RAID++ and Storage Pools: Leveraging GPT partitions for Asymmetric Media Logical Volumes. Pt 1.

This is an exploration of addressing Storage problems posed by directly connected or (ethernet) networked drives, not for SAN-connected managed disks served by Enterprise Storage Arrays.

The Problem

One of the most important features of the Veritas Logical Volume Manager (LVM) circa 1995 was the ~1MB disk label that contained a full copy of the LVM information of the drive/volume and allowed drives to be renamed by the system of physically shuffled, intentionally or not.

Today we have a standard, courtesy UEFI, for GUID Partition Tables (GPT) of Storage Devices supported by all major Operating Systems. Can this provide similar, or additional capability?

LVM didn't just solve problems of providing Data Protection with RAID, Performance Tuning by spreading IO's across spindles and creating larger volumes than were available from single drives, but allowed "live" changes that were previously difficult, error-prone and often time consuming with "stop, reconfigure, rebuild, reboot". Viz:

  • "just in time" dynamically growing volumes and filesystems, reducing "orphaned" and wasted space from fixed, pre-allocated volumes. Prior to this, it was very easy to run out of filesystem space while across the whole system, more than enough space was available.
  • On-the-fly replacement and upgrade of hard disks, by adding new drives as mirrors of physical drives, then removing the old drives from the mirror, once the data was synced.
Computers have migrated out of the back-office, off our desktops and into our pockets to be mobile and constantly with us. They are rapidly becoming both pervasive and invisible. Alongside this, there's been a revolution in Storage, affecting most systems from small (tablets, notebooks, desktops to large servers running Virtual Machines.

Users know that devices are expendable, fungible and replaceable, but data is everything. It's not unreasonable for mobile phone users to demand loss-free Storage and by extension, expect that of every system or service they use. Hard Disks were invented in 1956, the IBM 305 RAMAC, replacing Magnetic Drums as large, fast external Storage and ushering in the current era of Storage.

There are now many choices for Storage Media (PCI-Flash, SSD's, 2.5" HDD's, 3.5" HDD's), different performance & reliability versions of each (Enterprise or NAS Flash and HDD's, fast (10,000RPM) or slow/energy-saving (5400RPM) drives, large 3.5" drives (Shingled Magnet Recording (SMR), 5/6 platter and Helium-filled) or 2.5" drives with 1-, 2-, 3- or 4-platters), and a large choice of connection methods: SD-Card, USB, Thunderbolt/PCIe, SATA/eSATA, SAS and increasingly, ethernet. All of which support removable drives.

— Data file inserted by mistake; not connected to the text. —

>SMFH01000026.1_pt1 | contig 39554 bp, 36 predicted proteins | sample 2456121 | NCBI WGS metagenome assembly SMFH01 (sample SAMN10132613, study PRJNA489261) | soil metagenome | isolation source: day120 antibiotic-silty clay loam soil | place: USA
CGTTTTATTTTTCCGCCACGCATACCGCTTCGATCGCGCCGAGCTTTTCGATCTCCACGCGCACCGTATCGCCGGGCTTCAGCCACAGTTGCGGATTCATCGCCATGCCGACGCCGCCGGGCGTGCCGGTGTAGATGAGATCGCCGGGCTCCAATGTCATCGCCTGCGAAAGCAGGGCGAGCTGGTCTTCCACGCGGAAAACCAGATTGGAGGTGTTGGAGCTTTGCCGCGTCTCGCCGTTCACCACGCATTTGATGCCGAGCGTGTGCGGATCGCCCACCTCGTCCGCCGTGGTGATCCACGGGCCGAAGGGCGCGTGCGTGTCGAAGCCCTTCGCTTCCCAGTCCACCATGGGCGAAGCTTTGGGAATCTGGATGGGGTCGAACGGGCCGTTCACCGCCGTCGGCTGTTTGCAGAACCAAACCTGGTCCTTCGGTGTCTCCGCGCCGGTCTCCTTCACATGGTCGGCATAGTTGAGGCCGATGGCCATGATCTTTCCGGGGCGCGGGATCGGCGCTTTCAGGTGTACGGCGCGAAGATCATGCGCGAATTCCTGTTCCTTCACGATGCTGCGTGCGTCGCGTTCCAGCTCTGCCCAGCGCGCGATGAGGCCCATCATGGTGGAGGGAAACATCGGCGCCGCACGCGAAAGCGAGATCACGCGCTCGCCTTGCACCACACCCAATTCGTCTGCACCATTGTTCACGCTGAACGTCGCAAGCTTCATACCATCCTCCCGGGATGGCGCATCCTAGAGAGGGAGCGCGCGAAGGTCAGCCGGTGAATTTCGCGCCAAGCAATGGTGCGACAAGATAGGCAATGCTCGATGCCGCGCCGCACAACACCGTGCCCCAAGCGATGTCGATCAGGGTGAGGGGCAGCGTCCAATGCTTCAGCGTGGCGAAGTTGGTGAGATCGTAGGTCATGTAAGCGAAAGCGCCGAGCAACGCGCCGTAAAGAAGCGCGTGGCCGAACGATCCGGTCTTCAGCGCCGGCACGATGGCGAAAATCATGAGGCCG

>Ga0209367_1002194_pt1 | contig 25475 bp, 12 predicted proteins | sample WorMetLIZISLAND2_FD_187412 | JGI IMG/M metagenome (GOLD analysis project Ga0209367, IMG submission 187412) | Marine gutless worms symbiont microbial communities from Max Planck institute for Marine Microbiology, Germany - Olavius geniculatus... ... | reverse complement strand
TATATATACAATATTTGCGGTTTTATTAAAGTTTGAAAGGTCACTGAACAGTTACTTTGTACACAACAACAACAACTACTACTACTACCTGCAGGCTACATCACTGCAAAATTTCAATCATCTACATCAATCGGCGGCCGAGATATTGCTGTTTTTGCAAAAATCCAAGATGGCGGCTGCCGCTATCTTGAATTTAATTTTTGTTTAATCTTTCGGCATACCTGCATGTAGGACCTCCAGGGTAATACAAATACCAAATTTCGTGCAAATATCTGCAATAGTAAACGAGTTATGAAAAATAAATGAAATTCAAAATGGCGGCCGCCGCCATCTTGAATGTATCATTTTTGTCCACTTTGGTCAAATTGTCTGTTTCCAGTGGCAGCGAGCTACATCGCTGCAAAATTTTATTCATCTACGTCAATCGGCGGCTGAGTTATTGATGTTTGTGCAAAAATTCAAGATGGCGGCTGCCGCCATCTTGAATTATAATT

A single system may have all or most of these options connected at one time or another, and within even small operations, all media and connection types and can be expected.
Other media, such as Optical Disk and Enterprise Tape, do exist, but don't commonly support GPT's.

All of which needs to incorporate & transparently interoperate with "Cloud" storage and backup services. Both large Drive Vendors, Seagate and Western Digital, are releasing new drives with native Ethernet interfaces, forcing more changes in the world of Storage.

There are now also many more Storage system operations expected and commonly demanded and used than in 1995:
  • Snapshots
    • including "differences from a base snapshot", useful in provisioning VM images from a common base.
  • Replication
    • e.g. "rsync"
  • Clones
  • Versioning and associated Repositories
  • Migration, especially for VM images between physical hosts.
  • Continuous Data Protection (CDP)
    • For Disaster Recovery (DR) and Business Continuity, a near current off-site copy of the Storage, accessible by standby servers
  • Backups
    • Full, Incremental, Differential
    • Bare-metal recovery
  • Archives
It's no longer enough to reply on simple backups or a single Storage Array for an organisations Data Holdings, it's now necessary to catalogue and index all the media and data, preferably in a single place (i.e. Database) that is directly User Accessible. It's expensive and time-consuming forcing Restore requests to be serviced manually.

"Advanced" features are now demanded at all levels:

  • Compression
  • Long-range Compression & DeDupe (lrzip)
  • De-Duplication
  • Encryption, public-key based

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